In these modern times, the concept of workmanship, of taking pride in one's craft, has gone the way of Nagel paintings, the Thompson Twins, and Vision Street Wear. And nowhere is this more evident than in the sorry state of our beer commercials.

What? You say the beer commercials of today are just as good as those of the past? Nonsense! Peel back the scales from your eyes and gaze unblinking into the gaping maw of inarguable truth.

Let us go back to the 1980s, the Golden Age of beer advertising, to see how far we have fallen.

Take the gloriously whimsical Miller Lite campaigns. In one classic spot, comedian Rodney Dangerfield is called upon to win a celebrity bowling tournament. His team implores him, "We only need one pin, Rodney!" thereby setting up a moment of high drama. Can lovable loser Dangerfield pull off the seemingly simple task under intense pressure from his middle-aged cronies? Our hero proceeds to roll the ball dead-center down the middle of the lane and, though it appears he is headed for a triumphant strike, in a surprising turn of events, the ball bounces harmlessly off the head pin, toppling not a one and losing the game. This defies our expectations, for we know that a bowling ball is a good deal heavier than a bowling pin. The resultant response of the viewer is one of delighted laughter and merriment.

Now, compare this bit of levity to the recent Budweiser campaign featuring the talking frogs and lizards. It is common knowledge that lizards and frogs can't talk, so this freakish defiance of nature's laws provokes a confused reaction. Where did these lizards learn the English language? Where did they pick up the regional dialect? And since when do amphibians of any sort consume beer? How could the producers of these ads expect the public to buy into the ludicrous premise of beer-swilling iguanas with powers of speech?

Have the higher minds at Budweiser forgotten their own Spuds MacKenzie, the beer-drinking "party animal" of the fraternity Tappa Kegga Bud? Spuds never uttered a single syllable and went on to become an internationally recognized icon of the go-go '80s. Who, meanwhile, cares a whit about the Bud frogs? Nary a soul.

And what about human personalities? In the '80s we had Dangerfield, Bob "I Must Be In The Front Row" Uecker, Bubba Smith, Ed "Too Tall" Jones, Joe "Python" Piscopo, and pool-player extraordinaire Steve Mizerak. And what have we today? Those faceless shills who prattle "Wazzup" as they remain lethargically splayed on the davenport. Can our beer-commercial standards sink any lower?

And what sort of catchphrase is "Wazzup"? It is not even a proper English word! In my day, the slogans were at least complete sentences, like the poignant, "It just doesn't get any better than this." But even phrases that weren't full sentences were infectiously catchy. Sports enthusiasts of today still chant the "Tastes Great, Less Filling" slogan of the '70s and '80s. Meanwhile, "Wazzup" has already been supplanted in Budweiser ads by the shamelessly derivative "What are you doing?" Appalling!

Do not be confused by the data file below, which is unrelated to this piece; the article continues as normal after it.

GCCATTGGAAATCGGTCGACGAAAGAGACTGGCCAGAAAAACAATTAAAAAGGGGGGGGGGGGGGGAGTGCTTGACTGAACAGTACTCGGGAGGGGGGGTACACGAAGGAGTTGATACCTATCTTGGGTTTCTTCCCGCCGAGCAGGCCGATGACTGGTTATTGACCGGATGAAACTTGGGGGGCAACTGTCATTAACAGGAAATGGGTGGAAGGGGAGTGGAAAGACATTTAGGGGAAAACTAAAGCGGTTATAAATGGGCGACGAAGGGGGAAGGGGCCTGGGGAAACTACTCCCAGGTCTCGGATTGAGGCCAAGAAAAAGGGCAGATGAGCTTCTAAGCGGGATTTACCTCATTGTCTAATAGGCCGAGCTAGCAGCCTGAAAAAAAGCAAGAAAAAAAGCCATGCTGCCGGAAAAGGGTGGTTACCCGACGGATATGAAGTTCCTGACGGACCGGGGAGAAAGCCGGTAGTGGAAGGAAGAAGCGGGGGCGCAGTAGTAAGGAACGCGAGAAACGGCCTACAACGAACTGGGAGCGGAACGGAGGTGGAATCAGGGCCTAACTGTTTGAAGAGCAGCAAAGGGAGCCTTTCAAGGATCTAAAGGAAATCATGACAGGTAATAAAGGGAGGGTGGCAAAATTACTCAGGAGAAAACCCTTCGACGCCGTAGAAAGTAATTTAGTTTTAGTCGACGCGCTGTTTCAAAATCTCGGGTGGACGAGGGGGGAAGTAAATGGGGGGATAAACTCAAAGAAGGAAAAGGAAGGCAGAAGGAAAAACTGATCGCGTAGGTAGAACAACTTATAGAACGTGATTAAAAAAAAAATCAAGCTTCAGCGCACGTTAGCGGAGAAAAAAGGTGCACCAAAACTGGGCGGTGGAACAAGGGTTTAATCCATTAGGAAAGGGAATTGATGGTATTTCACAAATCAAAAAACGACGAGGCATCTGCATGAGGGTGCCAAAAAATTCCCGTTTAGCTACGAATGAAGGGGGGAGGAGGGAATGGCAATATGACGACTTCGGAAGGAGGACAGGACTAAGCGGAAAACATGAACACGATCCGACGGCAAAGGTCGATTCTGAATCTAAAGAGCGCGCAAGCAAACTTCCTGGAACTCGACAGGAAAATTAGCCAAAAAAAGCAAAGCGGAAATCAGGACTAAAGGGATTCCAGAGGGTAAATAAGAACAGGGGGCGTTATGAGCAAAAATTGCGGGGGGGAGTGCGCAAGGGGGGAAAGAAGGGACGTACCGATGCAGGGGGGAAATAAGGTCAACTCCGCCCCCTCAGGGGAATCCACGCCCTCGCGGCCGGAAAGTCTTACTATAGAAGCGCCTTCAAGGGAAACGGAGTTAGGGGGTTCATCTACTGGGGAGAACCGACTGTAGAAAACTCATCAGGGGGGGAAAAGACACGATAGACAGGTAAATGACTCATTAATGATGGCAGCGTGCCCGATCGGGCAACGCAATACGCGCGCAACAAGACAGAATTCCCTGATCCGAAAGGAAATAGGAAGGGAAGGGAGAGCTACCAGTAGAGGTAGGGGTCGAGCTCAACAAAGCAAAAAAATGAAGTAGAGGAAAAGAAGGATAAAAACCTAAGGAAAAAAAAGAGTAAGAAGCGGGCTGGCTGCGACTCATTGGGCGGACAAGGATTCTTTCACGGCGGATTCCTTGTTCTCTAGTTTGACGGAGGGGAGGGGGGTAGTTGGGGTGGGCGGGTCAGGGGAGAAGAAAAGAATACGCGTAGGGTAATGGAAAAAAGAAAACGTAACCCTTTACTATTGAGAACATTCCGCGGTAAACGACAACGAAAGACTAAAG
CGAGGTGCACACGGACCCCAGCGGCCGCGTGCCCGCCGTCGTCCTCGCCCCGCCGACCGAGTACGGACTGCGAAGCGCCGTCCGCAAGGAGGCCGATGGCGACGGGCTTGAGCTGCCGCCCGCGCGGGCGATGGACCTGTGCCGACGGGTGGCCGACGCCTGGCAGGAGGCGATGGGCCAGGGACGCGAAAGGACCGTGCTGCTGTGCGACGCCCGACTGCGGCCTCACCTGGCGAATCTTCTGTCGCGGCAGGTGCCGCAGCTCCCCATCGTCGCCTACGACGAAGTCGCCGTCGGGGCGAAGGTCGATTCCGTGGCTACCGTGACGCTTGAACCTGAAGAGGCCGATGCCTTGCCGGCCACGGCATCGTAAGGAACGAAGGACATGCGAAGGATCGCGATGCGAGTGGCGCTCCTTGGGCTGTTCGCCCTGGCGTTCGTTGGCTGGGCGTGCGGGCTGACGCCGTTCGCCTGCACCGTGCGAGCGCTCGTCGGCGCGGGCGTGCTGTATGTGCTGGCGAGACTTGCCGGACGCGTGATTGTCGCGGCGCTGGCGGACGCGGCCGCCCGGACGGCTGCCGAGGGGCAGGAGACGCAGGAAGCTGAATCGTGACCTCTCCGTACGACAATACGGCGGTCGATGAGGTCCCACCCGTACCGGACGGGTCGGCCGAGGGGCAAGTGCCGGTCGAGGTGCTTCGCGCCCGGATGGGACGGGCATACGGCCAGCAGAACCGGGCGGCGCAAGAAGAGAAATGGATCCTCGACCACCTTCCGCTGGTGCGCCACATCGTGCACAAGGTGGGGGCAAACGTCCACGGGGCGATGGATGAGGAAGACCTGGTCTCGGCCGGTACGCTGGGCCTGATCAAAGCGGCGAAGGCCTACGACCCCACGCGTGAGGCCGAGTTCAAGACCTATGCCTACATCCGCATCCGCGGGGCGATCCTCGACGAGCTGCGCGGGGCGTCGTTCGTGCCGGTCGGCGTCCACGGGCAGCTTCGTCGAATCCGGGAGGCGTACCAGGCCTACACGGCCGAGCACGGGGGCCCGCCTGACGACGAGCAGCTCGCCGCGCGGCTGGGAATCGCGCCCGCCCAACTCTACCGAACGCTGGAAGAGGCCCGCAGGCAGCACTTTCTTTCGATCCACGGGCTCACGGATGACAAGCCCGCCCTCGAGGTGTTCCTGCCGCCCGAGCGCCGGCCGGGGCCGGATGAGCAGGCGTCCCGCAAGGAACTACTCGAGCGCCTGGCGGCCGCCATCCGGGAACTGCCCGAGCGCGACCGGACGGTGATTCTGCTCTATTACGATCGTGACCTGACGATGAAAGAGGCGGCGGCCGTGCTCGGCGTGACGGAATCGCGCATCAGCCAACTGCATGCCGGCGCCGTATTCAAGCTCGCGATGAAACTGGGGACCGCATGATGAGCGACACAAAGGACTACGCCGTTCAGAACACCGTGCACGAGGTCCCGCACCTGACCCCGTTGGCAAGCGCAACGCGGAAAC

Most importantly, to paraphrase Pete Seeger, where have all the hot chicks gone? In the glory days of the beer commercial, we had the Swedish bikini team and the Amazonian babes playing volleyball using the Rocky Mountains as a net. All the recent Corona ads offer is a faceless woman lounging in a beach chair propped up by cell phone.

As a male viewer, I want to be reassured that drinking a certain beer brand will make me desirable to supermodels and other unattainable women. Once upon a time, the simple act of cracking open an MGD or an Old Milwaukee held the promise of scantily clad young ladies mobbing a man to bathe in his alcohol-tainted essence, with strains of Eric Clapton's reworked "After Midnight" playing in the background. Sadly, an entire generation of boys is now growing up unaware that there exist harsh deserts that, at the twist of a bottle cap, turn into snow-covered party paradises, complete with bikini-clad sex kittens and caravans of 18-wheelers fully stocked with ice-cold Bud.

Hear my plea, beer-commercial directors. We can fix this problem. Next time, instead of making another Coors ad with a faux web-browser look, try putting that creativity to constructive use. Give us Pete Sampras or Norm Macdonald spouting a few zingers. Or, better yet, a fraternity pool party with two guys shotgunning a couple of beers, only to be attacked by the U.S. Women's Naked Soccer team. Only then will our beer commercials once again achieve greatness.